1. Positioning and procedures

The patient is in supine position and is approached from the more compressive and more symptomatic side. Usually a transverse skin incision is made corresponding to the mid-body portion either above or below of the pathologic disc level. Access to the cervical spine is gained by following the standard Smith-Robinson approach. After the exposure of the vertebral bodies and ipsilateral longus colli muscle, the longus colli muscle is carefully and minimally displaced laterally just to expose the tip of medial portion of the transverse process. Caspar screws were in zserted at the exact mid-portion of the bodies and using this as a medial retractor, a retractor was placed between the screw and displaced longus colli muscle.
The drilling is started from 3-4 mm above or below the bony endplate on the vertebral body on the either side of the disc space. The drilling depth went further vertically into the bodies until the juntion between the endplate and posterior cortical bone is exposed. Since the procedure is composed of a bit ‘oblique’ type drilling, care is taken to avoid the violation to the slim wall of bony endplate during the initial phase of the vertical drilling before the junction has been exposed. Once the posterior limit of the drill hole is reached, the side-cutting burr tip might be used to expand the hole from within. With the careful manipulation and lifting of the remnant posterior cortical bone and posterior longitudinal ligament, the dura would be exposed along with the compressive disc pathology. After the visualization of the compressive pathology, it should be gently removed or drilled off using micro-forcep, blunt hook, laser, or side-cutting drill. Care is taken to not to disrupt the central part of the disc space while using the small sized punch or microcurette. After full decompression, the restoration of the cord pulsation and re-expansion of the dural sac should be confirmed. The adequacy of decompression should be assessed with gentle palpation over the dural sac with blunt hook especially along the direction that coincides with the direction of herniated pathology. Every side of exposed dura should come in contact with bony margin of drill hole once the decompression is achieved sufficiently (Fig. 1-5).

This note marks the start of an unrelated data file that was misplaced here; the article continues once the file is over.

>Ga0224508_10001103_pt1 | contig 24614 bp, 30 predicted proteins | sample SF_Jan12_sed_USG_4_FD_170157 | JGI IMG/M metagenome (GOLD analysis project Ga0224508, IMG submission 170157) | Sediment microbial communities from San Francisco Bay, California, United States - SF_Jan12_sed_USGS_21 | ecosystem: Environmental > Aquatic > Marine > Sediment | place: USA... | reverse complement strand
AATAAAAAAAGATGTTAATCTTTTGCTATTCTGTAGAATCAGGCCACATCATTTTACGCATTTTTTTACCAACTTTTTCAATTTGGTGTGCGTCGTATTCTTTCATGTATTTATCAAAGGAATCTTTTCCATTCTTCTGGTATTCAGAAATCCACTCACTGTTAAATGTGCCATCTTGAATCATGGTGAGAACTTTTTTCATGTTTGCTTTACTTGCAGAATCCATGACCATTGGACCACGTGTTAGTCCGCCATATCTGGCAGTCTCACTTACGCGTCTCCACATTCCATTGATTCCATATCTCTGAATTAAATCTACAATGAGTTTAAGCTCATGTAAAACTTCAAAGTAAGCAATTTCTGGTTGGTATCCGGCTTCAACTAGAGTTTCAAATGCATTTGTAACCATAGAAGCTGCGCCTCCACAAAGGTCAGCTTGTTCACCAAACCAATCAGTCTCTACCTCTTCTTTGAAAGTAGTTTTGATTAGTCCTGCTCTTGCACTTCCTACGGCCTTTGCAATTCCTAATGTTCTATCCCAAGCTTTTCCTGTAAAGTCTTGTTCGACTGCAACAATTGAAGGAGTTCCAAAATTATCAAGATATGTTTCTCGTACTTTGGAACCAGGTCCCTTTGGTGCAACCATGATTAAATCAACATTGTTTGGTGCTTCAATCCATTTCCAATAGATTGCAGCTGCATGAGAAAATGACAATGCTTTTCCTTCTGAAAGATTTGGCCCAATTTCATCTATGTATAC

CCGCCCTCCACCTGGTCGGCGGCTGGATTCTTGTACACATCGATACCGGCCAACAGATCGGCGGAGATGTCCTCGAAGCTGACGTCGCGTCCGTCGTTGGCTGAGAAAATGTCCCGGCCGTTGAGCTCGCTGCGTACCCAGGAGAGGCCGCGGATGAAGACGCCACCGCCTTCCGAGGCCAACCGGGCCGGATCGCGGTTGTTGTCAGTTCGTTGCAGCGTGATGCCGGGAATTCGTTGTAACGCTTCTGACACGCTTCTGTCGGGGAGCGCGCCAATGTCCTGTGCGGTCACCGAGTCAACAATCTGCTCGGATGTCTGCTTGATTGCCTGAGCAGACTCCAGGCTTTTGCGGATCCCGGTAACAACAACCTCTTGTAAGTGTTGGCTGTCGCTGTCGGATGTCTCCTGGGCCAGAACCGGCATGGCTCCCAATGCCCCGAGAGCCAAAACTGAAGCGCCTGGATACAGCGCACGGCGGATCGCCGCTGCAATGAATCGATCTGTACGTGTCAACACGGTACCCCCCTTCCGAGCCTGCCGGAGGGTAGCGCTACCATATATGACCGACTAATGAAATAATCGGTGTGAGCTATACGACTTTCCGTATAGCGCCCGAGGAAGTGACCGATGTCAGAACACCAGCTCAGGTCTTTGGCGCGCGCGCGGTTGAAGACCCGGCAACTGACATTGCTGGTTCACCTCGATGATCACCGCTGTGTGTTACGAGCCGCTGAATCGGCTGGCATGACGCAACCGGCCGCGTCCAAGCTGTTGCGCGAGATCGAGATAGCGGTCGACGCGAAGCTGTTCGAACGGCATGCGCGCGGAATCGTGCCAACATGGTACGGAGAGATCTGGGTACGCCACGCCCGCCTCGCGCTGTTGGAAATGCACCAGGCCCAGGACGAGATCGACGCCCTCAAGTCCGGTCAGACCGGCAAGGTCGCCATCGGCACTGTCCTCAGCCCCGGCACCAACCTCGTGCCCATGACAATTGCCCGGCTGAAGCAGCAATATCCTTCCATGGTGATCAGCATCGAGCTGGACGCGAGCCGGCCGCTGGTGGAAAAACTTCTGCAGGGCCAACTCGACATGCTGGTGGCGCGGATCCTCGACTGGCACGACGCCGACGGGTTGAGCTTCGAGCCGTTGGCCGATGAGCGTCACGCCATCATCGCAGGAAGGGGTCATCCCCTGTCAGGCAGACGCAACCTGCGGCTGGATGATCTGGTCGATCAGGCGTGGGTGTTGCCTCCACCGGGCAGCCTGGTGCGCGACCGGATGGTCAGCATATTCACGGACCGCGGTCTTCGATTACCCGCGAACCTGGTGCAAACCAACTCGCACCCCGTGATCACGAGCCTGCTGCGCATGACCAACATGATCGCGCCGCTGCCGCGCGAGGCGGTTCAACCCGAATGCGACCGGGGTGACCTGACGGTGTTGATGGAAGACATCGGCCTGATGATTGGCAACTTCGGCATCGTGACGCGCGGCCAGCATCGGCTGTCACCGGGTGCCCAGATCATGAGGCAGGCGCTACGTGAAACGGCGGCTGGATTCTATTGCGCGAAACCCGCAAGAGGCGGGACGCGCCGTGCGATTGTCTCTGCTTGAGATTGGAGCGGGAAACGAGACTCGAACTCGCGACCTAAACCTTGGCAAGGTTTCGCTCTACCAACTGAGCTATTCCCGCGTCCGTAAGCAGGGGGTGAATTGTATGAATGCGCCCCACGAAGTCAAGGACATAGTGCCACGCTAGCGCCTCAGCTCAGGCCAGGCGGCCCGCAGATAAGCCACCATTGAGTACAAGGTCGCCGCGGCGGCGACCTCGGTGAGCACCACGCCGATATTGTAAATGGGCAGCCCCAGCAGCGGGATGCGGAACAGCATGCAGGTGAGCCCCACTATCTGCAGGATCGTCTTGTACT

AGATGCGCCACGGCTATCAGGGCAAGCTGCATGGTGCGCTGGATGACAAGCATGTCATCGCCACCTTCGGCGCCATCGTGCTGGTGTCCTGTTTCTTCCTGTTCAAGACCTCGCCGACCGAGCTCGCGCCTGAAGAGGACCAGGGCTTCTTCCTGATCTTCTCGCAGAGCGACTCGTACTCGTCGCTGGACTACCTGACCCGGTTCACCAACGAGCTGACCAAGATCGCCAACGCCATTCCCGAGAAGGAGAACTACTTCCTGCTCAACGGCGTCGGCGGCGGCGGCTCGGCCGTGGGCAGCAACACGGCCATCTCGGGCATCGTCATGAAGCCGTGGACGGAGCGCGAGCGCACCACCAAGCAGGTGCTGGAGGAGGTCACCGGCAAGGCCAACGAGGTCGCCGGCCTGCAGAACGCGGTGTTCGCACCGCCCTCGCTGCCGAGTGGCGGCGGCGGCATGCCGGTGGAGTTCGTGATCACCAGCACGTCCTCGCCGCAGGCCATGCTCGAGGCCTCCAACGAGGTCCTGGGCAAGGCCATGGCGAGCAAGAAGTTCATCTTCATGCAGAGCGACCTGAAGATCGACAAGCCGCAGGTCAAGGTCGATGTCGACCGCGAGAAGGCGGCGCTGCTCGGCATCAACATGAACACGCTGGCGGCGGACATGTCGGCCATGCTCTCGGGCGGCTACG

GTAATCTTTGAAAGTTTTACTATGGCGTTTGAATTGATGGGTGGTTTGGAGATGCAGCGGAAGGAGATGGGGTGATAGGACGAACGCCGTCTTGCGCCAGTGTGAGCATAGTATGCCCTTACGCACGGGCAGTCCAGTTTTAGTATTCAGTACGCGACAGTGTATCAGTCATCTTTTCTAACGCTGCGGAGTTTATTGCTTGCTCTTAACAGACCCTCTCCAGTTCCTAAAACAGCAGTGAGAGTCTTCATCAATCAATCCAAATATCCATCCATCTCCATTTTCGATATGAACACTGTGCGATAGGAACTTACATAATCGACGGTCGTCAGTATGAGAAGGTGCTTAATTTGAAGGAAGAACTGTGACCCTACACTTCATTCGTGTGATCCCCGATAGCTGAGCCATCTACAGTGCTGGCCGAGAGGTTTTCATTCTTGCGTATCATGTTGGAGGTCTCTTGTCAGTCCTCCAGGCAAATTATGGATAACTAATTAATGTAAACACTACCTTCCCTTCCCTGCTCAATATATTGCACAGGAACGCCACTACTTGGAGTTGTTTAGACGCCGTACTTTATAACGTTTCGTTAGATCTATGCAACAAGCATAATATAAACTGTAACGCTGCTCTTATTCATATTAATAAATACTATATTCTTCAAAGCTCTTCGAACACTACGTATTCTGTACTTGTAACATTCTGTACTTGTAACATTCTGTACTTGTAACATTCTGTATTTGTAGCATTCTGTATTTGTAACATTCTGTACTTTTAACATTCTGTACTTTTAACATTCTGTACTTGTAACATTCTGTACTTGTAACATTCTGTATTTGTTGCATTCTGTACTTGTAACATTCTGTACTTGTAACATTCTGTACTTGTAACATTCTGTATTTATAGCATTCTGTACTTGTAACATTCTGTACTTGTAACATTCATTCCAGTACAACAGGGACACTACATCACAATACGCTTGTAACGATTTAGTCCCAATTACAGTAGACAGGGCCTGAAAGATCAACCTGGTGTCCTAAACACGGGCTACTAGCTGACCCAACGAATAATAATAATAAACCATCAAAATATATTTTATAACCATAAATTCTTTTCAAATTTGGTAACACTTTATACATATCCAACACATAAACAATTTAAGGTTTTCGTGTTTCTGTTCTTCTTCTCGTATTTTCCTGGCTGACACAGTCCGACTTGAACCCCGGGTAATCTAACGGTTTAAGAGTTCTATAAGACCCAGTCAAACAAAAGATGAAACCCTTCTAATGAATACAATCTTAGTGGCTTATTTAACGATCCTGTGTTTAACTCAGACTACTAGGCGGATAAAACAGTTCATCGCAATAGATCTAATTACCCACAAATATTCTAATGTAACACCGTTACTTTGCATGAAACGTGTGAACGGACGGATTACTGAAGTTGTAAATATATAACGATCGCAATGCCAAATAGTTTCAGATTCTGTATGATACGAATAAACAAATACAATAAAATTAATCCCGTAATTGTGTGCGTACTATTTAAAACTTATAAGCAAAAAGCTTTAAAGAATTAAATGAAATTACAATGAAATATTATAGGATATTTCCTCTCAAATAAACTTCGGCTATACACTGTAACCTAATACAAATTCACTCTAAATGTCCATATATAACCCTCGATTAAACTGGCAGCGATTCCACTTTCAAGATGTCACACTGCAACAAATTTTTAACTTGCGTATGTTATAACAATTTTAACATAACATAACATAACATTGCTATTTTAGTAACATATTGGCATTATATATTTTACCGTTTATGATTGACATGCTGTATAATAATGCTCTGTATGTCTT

Postoperatively, the patients were advised to wear neck brace 2 to 4 weeks and to avoid excessive movement.

Expected Complications and Results

The expected surgery-related complication after transcorporeal decompression procedures would be: (1) the cord injury especially during the final stage of vertical drilling, (2) the cerebrospinal fluid leakage during the removal of the compressive pathology, (3) a kyphotic progression of the cervical curvature, and (4) inadequate decompression or recurrence. The cases described above showed no evidence of the complication with complete resolution of their preoperative disabling symptoms.

DISCUSSION

The purpose of the transcorporeal selective decompression without fusion for the isolated cervical disc pathology would be that achieving adequate decompression through anterior approach while minimizing the effect on the motion segment of the cervical vertebrae [7]. The conventional anterior cervical discectomy followed by fusion is a safe, direct, and associated with higher success rate for the treatment of cervical discogenic diseases, but it is frequently ensued with potential complications such as loss of a motion segment, graft or instrument failure, or the development of adjacent segment disease. While the most surgeons would apprehend that the performance of cervical discectomy without fusion might yield the consequence of the development of postoperative instability or subsidence of disc space, mere disruption of less than 10 to 15% of vertebral area through transcorporeal route or partial removal of the posteriorly herniated disc during this selective, decompressive procedure might obviate these concerns [3,7]. Moreover, there are many proven previous literature supporting the evidence that minor loss in disc height and minor alterations in cervical sagittal curvature after anterior cervical discectomy without fusion do not affect the long-term outcomes [1-3,7]. Moreover, since it is an ‘oblique’ procedure, surgeons could use simple incision over the safe cervical region between superior and inferior thyroid artery, thereby avoiding the complicated incision or approaching steps to the high cervical or cervicothoracic junction area(FIg. 1-5), which would not be a readily accessible region during the fusion surgery.